Ingeborg van Teeseling

By Denying Meghan Markle’s Experience, Have We Learned Nothing?

Buckingham Palace, London, England (Photo by Jean Carlo Emer on Unsplash)

Recently, we’ve supported women who have bravely spoken about their trauma. However, the denial of Meghan Markle’s experience makes me think we’ve missed the point.


Wow, imagine being the Duchess of Sussex. Or, should I say Meghan Markle, because that seems to be one of the issues here. ‘You could see the actress at work,’ was the general tenor of the comments I heard today. The older and more conservative people were, the less they believed what Markle had to tell Oprah. I find that interesting, especially after the weeks we’ve had in Australia.

We were confronted with Brittany Higgins, the 2,500 girls responding to Chanel Contos’ petition and a woman accusing the Attorney-General. It made us angry. It made most women I know furious and simmering with rage. But we were also optimistic.

After this, surely, women would be believed if they told their stories of abuse. Surely, surely, we wouldn’t be dismissed as wingers, liars, manipulators. And then came Meghan. Like nothing had happened, here it was again: ‘she was in it for the money,’ ‘she was privileged and should shut up,’ ‘she only wanted to hurt people,’ ‘she should have known what she was in for and played by their rules.’ Seriously, people, have we learned nothing?



As you know, it was International Women’s Day when we saw Meghan and Harry talk. I had just been listening to the radio, where women were encouraged to call in with their agendas for the future: what still needs fixing, what seems to be intractable? I expected the big things: equal pay, fixing domestic violence, a better future for girls. But what we got was something much more fundamental.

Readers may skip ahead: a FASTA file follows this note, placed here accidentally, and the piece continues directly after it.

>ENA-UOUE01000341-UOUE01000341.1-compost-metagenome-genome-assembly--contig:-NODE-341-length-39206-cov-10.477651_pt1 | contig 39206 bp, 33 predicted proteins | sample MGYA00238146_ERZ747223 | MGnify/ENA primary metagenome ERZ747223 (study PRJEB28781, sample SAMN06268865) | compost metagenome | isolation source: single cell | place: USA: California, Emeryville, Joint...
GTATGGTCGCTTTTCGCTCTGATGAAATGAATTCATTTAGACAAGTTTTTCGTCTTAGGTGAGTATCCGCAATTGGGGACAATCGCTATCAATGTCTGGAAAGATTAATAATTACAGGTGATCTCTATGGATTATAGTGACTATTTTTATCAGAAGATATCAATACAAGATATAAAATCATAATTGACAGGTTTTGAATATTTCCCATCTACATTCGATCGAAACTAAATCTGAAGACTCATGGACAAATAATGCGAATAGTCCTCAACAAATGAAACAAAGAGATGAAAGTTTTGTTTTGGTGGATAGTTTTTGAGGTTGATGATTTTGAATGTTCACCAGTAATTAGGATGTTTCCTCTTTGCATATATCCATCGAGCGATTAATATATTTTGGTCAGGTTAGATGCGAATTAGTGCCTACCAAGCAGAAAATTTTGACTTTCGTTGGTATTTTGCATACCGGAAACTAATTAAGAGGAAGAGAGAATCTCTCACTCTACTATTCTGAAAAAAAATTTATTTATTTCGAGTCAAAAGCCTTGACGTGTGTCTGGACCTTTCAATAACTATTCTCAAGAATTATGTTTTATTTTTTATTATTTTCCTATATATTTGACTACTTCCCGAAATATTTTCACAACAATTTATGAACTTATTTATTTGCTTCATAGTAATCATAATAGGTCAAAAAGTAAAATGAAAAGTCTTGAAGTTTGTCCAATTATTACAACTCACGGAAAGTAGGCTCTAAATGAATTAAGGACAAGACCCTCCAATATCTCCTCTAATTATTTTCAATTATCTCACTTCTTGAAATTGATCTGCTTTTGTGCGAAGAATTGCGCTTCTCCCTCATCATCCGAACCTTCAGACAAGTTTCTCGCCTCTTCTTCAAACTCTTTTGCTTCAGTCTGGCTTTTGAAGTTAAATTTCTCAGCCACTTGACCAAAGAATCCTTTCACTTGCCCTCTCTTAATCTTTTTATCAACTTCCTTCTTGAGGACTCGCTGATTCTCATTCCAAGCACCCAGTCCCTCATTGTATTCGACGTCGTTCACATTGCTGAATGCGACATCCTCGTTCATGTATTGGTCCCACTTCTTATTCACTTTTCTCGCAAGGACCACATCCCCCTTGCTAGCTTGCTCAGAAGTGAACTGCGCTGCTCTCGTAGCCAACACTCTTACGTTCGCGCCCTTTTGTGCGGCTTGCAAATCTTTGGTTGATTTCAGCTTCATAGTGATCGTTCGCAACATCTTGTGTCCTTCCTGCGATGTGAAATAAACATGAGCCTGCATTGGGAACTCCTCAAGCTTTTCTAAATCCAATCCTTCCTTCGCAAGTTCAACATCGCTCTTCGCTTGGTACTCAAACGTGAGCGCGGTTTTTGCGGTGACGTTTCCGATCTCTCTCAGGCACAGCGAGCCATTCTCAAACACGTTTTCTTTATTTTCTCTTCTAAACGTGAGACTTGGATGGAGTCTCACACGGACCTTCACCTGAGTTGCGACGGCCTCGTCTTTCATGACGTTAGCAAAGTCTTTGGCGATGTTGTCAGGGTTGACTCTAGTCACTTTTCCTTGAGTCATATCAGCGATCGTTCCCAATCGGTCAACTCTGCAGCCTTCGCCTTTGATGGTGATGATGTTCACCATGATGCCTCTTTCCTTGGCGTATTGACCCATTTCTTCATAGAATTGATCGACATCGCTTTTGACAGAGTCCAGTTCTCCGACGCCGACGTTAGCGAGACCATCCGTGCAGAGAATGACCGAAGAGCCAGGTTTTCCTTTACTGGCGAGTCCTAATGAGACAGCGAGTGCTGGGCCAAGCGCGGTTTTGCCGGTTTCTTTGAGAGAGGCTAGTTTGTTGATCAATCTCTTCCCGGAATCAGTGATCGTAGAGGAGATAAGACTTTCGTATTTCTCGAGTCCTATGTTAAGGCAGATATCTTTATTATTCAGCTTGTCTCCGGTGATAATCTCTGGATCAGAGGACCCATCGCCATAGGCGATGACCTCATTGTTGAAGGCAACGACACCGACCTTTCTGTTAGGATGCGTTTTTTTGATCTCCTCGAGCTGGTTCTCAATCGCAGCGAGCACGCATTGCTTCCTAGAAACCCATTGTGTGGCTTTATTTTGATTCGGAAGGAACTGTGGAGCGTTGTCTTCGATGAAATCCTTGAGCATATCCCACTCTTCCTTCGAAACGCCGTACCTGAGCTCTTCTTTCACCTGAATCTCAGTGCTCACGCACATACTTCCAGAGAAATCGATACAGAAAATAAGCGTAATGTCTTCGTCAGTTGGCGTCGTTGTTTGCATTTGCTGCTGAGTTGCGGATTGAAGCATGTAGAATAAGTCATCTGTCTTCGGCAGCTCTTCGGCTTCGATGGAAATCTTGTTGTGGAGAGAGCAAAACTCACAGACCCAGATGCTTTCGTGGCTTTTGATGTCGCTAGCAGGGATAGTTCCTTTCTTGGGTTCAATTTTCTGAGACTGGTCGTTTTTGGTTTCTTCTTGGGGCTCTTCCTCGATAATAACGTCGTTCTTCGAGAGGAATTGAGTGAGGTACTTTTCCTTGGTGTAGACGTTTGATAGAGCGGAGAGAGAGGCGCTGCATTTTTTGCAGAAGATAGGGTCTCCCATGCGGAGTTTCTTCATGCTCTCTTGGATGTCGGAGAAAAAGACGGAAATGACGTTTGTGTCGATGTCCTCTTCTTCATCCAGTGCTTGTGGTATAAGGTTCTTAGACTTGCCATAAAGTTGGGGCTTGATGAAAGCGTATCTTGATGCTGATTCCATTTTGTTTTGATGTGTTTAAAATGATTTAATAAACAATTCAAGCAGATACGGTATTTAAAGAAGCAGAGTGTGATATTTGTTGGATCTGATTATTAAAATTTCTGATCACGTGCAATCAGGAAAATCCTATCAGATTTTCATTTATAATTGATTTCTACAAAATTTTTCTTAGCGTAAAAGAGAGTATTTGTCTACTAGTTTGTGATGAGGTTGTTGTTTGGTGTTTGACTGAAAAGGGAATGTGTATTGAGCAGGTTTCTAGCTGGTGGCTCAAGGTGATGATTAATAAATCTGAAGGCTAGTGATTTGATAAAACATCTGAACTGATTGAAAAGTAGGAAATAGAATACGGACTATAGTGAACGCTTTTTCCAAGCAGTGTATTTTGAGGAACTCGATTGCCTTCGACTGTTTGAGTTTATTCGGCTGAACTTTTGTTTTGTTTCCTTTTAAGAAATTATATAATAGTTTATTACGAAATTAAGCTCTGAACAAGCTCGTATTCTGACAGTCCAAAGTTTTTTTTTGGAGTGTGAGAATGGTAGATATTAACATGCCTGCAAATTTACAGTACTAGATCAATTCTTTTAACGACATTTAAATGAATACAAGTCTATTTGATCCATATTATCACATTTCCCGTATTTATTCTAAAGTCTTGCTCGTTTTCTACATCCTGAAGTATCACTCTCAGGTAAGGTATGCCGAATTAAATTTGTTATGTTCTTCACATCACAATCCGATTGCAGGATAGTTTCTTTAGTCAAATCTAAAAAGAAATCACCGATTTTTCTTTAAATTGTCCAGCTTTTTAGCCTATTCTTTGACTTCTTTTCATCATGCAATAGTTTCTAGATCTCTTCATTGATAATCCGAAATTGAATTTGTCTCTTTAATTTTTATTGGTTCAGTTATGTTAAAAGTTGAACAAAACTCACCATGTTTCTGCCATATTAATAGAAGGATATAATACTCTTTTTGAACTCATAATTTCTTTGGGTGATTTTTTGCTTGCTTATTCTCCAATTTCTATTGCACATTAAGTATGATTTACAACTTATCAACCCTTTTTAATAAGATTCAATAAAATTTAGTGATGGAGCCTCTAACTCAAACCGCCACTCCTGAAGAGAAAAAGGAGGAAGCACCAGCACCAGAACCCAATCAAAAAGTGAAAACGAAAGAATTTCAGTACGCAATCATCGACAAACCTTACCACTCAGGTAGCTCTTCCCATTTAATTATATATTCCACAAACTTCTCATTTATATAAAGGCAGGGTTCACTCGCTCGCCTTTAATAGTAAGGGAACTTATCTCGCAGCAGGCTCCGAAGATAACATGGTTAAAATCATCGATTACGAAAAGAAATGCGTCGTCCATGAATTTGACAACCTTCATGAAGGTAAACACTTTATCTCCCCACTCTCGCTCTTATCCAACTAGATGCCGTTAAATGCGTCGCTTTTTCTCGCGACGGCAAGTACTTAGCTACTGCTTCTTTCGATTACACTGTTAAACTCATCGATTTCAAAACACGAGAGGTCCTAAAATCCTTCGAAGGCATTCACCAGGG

Caller after caller had the same complaint: at work, whether that was in hospitality or a hospital, they were confronted, on a daily basis, with one imperative from their customers: ‘Smile, girlie!’

Whether it was a male punter in a bar or a man waiting to have his bloods taken, they found it acceptable to tell the women who worked there to smile. Not the male nurses, obviously, just the females. Not the male bartender, just his female colleague.

It made them sick, and angry, and a few of them were clearly ready to bash people’s heads in. We understand that, right?!

And yet, we ask Markle to do the same. ‘Smile, girlie!’ You’ve got a prince and money and a baby on the way. Don’t complain about racism, or horrible treatment or being strapped in a straitjacket for the rest of your life; smile! Be pretty, be grateful, and smile.

And shut up, that is also important. Don’t speak, don’t criticize your betters. And because you are a woman, men are always your betters. The System, the Firm, the Family; what do you think you are doing wanting a voice, woman with the ‘exotic DNA?’ Do you want to go see your friends, after being locked inside for four months? Don’t be ridiculous! Do you eat avocado, cradle your baby bump, bring out a cookbook with refugee women? Shame on you! Are you beautiful? Do you have opinions? Does he love you? Bad, bad, bad!

It was that word that kept coming back throughout the interview: voice. Not just speaking, but being heard.

The story of the Little Mermaid who had her tongue ripped out, the price for the prince. The bullying that was ‘happening because I was breathing.’ And the response, in between bouts of suicidal thoughts: ‘I wanted to roar!’

So do I, Duchess, and so do most of us.


Ingeborg van Teeseling

After migrating to Australia from Holland ten years ago and being warned by the Immigration Department against doing her job as a journalist, Ingeborg van Teeseling became a historian instead. She is writing a book and runs Lifebooks, telling people's life stories.